Adrenal Tumors / Pheochromocytoma
There are two adrenal glands, one on top of each kidney toward the back. Tumors of the adrenal glands are rare. However, when present, they can cause many problems by excess secretion of certain adrenal-produced hormones. One type of tumor of the adrenal glands is called a pheochromocytoma.
A pheochromocytoma is an adrenal gland tumor that secretes epinephrine and norepinephrine hormones. These hormones are responsible for regulating heart rate and blood pressure, among other functions. Pheochromocytomas occur most frequently in young to middle-aged adults between the ages of 30 and 60, and occur in the central part of the adrenal gland, called the adrenal medulla.
The most common symptom of pheochromocytoma is high blood pressure, which is sometimes extreme. Other symptoms are less common, but can also be brought on by emotional stress, changes in posture, or taking certain medications. The following are the most common symptoms of pheochromocytoma. However, each individual may experience symptoms differently. Other symptoms may include:
- Rapid pulse
- Clammy skin
The symptoms of pheochromocytoma may resemble other medical conditions or problems. Always consult your doctor for a diagnosis.
In addition to a complete medical history and physical examination, diagnostic procedures for pheochromocytoma may include:
- Blood and urine tests. These tests measure hormone levels.
- Computed tomography scan (also called a CT or CAT scan). A diagnostic imaging procedure that uses a combination of X-rays and computer technology to produce horizontal, or axial, images (often called slices) of the body. A CT scan shows detailed images of any part of the body, including the bones, muscles, fat, and organs. CT scans are more detailed than general X-rays.
- Magnetic resonance imaging (MRI). A diagnostic procedure that uses a combination of large magnets, radiofrequencies, and a computer to produce detailed images of organs and structures within the body.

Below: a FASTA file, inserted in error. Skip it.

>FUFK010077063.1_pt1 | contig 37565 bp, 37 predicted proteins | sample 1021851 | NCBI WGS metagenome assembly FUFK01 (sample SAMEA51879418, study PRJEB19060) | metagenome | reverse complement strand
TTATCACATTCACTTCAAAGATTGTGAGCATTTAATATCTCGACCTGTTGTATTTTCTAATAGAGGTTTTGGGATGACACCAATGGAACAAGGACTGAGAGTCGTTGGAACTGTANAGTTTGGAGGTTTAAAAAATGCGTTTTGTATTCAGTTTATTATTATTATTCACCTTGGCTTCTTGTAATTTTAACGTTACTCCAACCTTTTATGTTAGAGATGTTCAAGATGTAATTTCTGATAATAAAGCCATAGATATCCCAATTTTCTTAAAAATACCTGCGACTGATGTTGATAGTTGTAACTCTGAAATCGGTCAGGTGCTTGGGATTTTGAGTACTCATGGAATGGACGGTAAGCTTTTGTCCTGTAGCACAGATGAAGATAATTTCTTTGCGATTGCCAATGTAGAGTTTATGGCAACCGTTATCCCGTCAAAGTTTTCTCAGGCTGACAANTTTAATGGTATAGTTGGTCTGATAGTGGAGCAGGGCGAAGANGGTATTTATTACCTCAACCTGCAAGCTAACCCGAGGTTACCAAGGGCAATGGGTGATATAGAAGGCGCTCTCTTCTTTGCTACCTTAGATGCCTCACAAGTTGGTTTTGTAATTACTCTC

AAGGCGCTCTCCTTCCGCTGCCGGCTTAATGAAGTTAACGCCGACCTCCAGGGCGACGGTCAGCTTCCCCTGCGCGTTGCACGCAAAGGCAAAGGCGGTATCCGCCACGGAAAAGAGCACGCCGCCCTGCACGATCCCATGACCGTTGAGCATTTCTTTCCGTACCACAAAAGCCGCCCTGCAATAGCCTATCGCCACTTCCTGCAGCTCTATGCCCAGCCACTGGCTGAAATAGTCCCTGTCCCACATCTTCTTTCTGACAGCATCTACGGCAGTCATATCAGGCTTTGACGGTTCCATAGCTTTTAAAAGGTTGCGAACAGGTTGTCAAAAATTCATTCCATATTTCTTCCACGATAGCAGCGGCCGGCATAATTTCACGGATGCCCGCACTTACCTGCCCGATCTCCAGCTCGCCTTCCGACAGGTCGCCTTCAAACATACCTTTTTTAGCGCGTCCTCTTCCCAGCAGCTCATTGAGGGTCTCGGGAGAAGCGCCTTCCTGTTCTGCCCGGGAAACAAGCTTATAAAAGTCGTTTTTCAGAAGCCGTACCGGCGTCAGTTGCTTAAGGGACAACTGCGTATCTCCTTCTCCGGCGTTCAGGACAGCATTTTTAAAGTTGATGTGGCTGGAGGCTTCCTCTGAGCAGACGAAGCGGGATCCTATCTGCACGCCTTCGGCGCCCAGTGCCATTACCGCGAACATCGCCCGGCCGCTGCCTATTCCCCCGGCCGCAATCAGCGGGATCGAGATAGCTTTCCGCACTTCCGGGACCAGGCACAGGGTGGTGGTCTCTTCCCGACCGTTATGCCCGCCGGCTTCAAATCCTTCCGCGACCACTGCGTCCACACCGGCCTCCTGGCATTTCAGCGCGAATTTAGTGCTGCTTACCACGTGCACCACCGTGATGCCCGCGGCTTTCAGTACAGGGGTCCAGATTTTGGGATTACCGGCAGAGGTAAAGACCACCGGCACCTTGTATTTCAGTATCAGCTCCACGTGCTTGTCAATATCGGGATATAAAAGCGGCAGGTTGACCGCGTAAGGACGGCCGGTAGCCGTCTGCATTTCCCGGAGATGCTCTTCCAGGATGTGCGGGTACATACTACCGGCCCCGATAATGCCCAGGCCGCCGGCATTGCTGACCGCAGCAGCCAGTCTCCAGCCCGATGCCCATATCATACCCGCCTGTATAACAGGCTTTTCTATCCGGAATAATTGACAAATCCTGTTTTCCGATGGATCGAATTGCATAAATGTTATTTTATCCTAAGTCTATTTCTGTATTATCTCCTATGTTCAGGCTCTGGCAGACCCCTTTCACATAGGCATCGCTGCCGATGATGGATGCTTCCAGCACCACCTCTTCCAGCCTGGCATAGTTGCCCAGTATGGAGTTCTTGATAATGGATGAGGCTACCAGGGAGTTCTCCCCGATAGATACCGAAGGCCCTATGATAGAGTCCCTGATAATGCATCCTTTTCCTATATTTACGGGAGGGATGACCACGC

- Radioisotope scan. This procedure introduces radioactive substances into the body to create a functional image of the tumor.
Specific treatment for pheochromocytoma will be determined by your doctor based on:
- Your age, overall health, and medical history
- Extent of the disease
- Your tolerance for specific medications, procedures, or therapies
- Expectations for the course of the disease
- Your opinion or preference
Treatment may include one or more of the following:
- Surgery. A procedure to remove the tumor. The surgeon may remove one or both adrenal glands. Surgery may be performed either through an open incision or through several small incisions using a laparoscope (a small thin tube with a video camera attached).
- External radiation (external beam therapy). A treatment that precisely sends high levels of radiation directly to the cancer cells. The machine is controlled by the radiation therapist. Since radiation is used to kill cancer cells and to shrink tumors, special shields may be used to protect the tissue surrounding the treatment area. Radiation treatments are painless and usually last a few minutes.
- Cryotherapy. A treatment that uses very cold temperatures to destroy the tumor.
- Chemotherapy. This is the use of anticancer drugs to treat cancerous cells. In most cases, chemotherapy works by interfering with the cancer cell’s ability to grow or reproduce. Different groups of drugs work in different ways to fight cancer cells. The oncologist will recommend a treatment plan for each individual.
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Online Resources of Endocrinology